A gerrymandering line fractured the African-American community around 1887-1890, shifting some areas of Falls Church out of the independent city into Fairfax County. Neighbors found themselves not only in different towns, but different counties. Only a quarter-century later in 1915, the town of Falls Church attempted to segregate the city by forcing African-Americans to live in a small portion of the town. Through the legal efforts of the CCPL, the segregation ordinance was revoked as unconstitutional.
The CCPL reached out to the NAACP, founded in 1909; Dr. Henderson had been a member of the association in the Washington, D. C. area before moving to Falls Church. The CCPL became the first rural branch of the NAACP in 1918, with its first meeting in the Tinner home and Joseph Tinner its first president. The new chapter met in members' homes in the area. The community's civil rights activism persisted despite the presence of Ku Klux Klan in the area. Working to promote education, voter registration, equal access to public services, and other matters, the organization served as an inspiration to other civil rights groups.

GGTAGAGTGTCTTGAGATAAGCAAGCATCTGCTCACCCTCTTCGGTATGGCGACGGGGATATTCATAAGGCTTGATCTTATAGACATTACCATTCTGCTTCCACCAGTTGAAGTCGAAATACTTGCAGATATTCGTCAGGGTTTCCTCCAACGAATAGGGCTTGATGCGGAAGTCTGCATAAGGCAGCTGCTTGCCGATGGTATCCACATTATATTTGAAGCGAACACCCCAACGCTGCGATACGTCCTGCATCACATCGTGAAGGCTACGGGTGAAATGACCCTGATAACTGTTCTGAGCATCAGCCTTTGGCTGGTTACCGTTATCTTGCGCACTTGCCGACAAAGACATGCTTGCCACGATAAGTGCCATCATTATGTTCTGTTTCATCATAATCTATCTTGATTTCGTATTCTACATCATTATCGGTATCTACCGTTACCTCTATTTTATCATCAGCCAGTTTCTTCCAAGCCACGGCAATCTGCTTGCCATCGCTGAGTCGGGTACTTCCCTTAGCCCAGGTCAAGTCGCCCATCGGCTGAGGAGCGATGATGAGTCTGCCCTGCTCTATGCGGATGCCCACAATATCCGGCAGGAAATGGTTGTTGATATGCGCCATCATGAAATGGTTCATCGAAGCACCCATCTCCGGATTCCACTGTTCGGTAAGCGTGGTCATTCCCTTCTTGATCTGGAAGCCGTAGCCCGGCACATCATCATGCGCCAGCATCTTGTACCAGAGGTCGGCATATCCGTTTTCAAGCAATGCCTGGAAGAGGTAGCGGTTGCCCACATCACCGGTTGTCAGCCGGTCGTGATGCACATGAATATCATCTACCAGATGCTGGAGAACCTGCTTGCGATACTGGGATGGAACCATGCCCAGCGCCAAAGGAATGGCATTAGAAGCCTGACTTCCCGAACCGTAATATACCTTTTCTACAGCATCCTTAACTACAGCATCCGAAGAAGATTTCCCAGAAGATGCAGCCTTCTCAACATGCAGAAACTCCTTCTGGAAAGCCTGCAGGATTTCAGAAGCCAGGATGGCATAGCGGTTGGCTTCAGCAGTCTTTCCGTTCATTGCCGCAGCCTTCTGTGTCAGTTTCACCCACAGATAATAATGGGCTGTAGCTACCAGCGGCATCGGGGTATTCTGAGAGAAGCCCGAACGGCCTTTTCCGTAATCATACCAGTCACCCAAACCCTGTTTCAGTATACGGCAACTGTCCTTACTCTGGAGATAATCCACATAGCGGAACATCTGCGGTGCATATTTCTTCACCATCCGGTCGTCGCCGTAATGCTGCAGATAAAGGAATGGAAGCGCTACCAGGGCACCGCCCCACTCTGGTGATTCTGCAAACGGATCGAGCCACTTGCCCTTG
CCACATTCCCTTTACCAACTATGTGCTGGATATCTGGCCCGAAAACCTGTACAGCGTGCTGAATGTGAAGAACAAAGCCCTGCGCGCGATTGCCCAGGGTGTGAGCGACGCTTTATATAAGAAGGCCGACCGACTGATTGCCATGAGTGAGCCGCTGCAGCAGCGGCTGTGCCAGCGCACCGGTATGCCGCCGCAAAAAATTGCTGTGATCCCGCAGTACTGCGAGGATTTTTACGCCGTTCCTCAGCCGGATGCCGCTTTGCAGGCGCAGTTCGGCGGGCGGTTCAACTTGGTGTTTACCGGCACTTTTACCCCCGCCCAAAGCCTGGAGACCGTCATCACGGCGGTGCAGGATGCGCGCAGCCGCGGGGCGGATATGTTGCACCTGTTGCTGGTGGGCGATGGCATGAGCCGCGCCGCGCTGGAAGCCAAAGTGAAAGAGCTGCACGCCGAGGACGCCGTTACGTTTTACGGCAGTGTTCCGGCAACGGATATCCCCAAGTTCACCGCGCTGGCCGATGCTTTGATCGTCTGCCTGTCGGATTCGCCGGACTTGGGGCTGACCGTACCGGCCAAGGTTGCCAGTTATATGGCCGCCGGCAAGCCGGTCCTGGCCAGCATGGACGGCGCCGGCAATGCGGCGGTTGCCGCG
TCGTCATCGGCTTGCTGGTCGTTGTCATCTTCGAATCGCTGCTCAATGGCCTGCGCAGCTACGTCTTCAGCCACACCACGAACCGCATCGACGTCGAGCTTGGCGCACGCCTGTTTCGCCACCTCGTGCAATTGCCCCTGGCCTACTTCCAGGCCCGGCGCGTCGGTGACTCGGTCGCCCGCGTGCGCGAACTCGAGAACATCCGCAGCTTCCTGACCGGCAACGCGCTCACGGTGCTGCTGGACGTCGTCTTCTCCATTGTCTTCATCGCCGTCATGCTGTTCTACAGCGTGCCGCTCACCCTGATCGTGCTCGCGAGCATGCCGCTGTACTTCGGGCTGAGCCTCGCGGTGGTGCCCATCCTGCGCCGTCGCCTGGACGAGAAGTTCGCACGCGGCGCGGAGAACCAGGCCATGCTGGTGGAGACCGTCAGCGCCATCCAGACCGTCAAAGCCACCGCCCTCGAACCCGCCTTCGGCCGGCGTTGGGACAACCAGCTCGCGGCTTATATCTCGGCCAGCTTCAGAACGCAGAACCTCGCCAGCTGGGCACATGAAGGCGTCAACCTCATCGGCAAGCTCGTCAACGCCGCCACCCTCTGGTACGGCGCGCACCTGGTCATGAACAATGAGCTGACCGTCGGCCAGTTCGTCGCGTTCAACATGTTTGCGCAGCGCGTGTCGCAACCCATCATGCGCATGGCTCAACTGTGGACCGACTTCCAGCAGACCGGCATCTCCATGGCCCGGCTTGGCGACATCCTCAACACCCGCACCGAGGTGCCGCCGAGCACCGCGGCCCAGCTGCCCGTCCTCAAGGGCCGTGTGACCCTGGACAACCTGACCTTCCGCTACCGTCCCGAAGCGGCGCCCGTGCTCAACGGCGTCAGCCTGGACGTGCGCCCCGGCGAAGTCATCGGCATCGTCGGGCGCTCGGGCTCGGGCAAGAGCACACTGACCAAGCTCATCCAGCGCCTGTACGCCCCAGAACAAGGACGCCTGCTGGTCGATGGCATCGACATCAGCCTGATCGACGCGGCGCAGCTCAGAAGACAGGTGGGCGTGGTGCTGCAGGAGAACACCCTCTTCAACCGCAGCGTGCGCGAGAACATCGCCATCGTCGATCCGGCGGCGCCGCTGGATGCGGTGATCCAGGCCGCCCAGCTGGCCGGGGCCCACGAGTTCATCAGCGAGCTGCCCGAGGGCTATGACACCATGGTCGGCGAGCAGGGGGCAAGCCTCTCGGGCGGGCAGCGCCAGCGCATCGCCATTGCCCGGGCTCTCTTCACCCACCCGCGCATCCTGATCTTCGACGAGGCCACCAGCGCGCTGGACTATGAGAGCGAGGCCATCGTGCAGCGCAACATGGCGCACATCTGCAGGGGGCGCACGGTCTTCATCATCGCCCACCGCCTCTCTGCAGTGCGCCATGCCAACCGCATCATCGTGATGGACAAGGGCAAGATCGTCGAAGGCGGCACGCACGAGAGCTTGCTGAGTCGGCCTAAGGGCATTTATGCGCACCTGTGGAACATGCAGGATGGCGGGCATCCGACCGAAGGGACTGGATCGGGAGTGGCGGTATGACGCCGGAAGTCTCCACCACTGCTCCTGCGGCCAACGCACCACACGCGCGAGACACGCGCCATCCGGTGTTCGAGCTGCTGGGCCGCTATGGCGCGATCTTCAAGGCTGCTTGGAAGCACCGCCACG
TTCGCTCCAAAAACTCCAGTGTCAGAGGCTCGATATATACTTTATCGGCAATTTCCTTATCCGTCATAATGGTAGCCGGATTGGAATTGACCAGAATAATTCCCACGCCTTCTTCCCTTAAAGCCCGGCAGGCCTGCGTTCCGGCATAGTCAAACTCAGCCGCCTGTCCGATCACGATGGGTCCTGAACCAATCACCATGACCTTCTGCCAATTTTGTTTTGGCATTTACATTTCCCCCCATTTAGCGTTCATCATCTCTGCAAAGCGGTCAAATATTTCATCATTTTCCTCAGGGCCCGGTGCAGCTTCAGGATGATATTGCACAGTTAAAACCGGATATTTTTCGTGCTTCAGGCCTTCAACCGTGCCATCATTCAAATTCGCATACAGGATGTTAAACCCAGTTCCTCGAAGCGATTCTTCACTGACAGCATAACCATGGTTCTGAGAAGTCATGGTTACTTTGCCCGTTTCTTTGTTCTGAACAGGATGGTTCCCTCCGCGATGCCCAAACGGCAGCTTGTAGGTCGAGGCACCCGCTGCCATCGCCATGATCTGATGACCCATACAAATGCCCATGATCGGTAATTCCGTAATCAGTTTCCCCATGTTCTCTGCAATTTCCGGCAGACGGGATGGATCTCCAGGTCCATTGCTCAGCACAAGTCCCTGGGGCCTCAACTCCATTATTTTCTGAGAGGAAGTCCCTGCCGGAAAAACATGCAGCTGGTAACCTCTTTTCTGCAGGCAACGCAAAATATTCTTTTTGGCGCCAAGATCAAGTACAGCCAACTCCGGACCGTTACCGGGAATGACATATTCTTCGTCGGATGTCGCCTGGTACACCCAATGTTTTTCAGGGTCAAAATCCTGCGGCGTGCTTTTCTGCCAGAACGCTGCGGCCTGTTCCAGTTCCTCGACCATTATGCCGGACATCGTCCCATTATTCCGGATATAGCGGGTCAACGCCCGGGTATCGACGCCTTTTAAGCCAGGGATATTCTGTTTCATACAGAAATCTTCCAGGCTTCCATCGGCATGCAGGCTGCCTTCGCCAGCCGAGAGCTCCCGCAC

The Tinner Hill Historic Park now exists at the site, home to the Zig Zag Monument which marks the original segregation line. The Tinner Hill Heritage Foundation placed a stone arch monument at the site in 1999, echoing the trade of Joseph Tinner the stonemason. In 2005, the Virginia Department of Historic Resources placed a historical marker at the site; it is one of only two state historical markers in Falls Church.